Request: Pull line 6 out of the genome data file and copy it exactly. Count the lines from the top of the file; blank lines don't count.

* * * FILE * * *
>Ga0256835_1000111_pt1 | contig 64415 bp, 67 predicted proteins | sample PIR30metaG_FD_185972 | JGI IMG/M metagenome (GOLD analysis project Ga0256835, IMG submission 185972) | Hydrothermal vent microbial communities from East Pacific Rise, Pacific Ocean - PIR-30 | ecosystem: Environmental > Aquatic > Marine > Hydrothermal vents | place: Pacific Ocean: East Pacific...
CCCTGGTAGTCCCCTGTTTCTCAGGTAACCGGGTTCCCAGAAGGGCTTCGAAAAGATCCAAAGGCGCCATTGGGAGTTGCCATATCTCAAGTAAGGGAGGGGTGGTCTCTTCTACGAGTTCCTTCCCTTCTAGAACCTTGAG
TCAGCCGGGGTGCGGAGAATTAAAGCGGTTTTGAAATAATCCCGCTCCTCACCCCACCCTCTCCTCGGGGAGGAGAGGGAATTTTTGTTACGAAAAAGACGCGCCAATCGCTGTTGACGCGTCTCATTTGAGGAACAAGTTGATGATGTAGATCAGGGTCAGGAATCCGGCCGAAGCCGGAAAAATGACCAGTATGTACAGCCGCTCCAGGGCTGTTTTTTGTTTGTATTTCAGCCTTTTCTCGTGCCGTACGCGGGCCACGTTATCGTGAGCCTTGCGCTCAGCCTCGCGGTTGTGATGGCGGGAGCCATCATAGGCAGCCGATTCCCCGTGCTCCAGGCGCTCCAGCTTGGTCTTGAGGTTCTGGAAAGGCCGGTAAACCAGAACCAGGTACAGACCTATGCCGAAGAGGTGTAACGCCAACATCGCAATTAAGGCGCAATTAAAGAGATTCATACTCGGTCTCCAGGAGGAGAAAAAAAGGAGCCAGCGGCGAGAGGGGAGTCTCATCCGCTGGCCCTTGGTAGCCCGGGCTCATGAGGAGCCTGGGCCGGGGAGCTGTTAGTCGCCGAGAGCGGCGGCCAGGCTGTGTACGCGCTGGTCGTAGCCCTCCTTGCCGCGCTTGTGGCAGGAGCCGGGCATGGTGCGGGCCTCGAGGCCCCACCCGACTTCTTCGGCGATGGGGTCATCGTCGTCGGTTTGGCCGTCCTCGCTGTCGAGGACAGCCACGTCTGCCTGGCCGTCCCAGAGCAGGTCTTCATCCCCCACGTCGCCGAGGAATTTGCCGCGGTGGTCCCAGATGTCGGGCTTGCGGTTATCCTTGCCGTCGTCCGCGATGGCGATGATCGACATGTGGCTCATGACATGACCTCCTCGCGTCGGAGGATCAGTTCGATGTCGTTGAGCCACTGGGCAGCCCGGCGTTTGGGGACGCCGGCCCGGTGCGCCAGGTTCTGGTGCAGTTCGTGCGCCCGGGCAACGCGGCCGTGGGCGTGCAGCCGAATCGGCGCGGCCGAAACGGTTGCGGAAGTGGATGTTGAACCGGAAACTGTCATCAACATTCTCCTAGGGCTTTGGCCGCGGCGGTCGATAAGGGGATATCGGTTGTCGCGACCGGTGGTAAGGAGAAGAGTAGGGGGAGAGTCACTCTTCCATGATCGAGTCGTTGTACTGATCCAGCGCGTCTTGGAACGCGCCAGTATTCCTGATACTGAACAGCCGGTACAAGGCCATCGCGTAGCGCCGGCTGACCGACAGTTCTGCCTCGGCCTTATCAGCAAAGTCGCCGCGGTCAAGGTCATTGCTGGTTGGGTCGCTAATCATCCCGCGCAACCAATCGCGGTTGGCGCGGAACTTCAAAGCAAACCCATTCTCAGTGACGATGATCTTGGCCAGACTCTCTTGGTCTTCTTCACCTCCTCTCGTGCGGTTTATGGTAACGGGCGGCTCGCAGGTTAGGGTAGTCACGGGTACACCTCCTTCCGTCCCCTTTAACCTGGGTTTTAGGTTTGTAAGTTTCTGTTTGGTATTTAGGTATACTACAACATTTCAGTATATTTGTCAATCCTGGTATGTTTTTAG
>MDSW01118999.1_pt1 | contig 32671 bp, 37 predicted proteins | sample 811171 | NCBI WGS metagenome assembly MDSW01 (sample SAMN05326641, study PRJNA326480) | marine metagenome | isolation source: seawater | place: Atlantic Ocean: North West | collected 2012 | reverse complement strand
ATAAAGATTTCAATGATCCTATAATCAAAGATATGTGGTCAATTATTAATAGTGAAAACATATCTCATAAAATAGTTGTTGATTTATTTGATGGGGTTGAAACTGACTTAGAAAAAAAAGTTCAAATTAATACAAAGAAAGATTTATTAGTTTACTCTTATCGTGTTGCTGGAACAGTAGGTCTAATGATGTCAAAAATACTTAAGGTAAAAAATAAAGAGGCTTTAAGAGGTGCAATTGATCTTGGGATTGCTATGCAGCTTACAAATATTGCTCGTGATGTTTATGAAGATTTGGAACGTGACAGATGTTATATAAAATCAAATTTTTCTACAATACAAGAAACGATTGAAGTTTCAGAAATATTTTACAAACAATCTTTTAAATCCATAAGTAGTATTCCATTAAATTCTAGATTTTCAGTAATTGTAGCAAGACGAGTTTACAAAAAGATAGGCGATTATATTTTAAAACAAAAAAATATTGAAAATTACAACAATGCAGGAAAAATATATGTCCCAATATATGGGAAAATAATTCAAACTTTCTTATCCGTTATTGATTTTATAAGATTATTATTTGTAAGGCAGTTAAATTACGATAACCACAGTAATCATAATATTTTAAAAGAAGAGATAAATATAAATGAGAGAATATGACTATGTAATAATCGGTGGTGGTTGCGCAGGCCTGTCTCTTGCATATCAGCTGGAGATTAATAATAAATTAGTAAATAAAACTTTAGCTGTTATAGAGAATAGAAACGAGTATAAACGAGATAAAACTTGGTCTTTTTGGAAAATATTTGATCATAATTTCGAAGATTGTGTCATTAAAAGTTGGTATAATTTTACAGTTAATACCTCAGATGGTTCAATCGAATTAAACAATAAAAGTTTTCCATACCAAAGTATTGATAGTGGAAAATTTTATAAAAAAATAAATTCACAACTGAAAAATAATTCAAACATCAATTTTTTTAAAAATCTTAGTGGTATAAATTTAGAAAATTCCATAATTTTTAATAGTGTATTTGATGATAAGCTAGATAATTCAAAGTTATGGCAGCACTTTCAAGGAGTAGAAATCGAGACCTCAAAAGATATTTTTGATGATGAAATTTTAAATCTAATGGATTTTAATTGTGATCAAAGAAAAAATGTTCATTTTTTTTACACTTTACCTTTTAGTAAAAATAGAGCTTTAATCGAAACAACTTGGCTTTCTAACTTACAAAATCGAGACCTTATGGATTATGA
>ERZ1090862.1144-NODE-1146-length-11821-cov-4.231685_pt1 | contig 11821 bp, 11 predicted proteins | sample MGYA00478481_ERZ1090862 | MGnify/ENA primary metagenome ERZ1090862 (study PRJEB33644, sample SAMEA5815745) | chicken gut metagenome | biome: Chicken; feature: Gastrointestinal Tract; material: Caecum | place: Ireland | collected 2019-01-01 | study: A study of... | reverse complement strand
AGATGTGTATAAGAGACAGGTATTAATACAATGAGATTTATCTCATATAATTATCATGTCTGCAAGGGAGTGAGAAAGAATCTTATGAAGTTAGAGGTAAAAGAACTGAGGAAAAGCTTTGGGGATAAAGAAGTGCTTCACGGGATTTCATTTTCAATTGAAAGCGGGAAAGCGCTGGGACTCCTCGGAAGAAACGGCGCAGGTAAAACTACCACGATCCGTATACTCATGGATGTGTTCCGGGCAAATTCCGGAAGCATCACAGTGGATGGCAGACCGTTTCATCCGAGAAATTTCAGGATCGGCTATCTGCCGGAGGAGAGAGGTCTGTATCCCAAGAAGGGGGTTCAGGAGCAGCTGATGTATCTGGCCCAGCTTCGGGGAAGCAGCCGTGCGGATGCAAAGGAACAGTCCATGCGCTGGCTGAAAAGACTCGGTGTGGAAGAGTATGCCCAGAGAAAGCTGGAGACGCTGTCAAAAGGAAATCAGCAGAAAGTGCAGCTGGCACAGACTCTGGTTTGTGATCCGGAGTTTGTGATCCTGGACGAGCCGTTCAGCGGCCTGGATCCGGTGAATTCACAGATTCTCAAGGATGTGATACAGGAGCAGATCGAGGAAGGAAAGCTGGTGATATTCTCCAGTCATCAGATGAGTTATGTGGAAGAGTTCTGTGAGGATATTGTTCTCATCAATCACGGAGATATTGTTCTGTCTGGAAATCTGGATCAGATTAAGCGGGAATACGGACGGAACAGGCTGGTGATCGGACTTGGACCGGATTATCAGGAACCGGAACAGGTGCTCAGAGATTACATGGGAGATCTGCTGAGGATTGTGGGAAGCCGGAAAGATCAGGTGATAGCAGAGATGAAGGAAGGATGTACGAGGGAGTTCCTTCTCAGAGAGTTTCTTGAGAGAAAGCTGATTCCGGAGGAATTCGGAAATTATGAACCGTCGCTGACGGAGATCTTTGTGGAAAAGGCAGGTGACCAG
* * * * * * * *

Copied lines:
>ERZ1090862.1144-NODE-1146-length-11821-cov-4.231685_pt1 | contig 11821 bp, 11 predicted proteins | sample MGYA00478481_ERZ1090862 | MGnify/ENA primary metagenome ERZ1090862 (study PRJEB33644, sample SAMEA5815745) | chicken gut metagenome | biome: Chicken; feature: Gastrointestinal Tract; material: Caecum | place: Ireland | collected 2019-01-01 | study: A study of... | reverse complement strand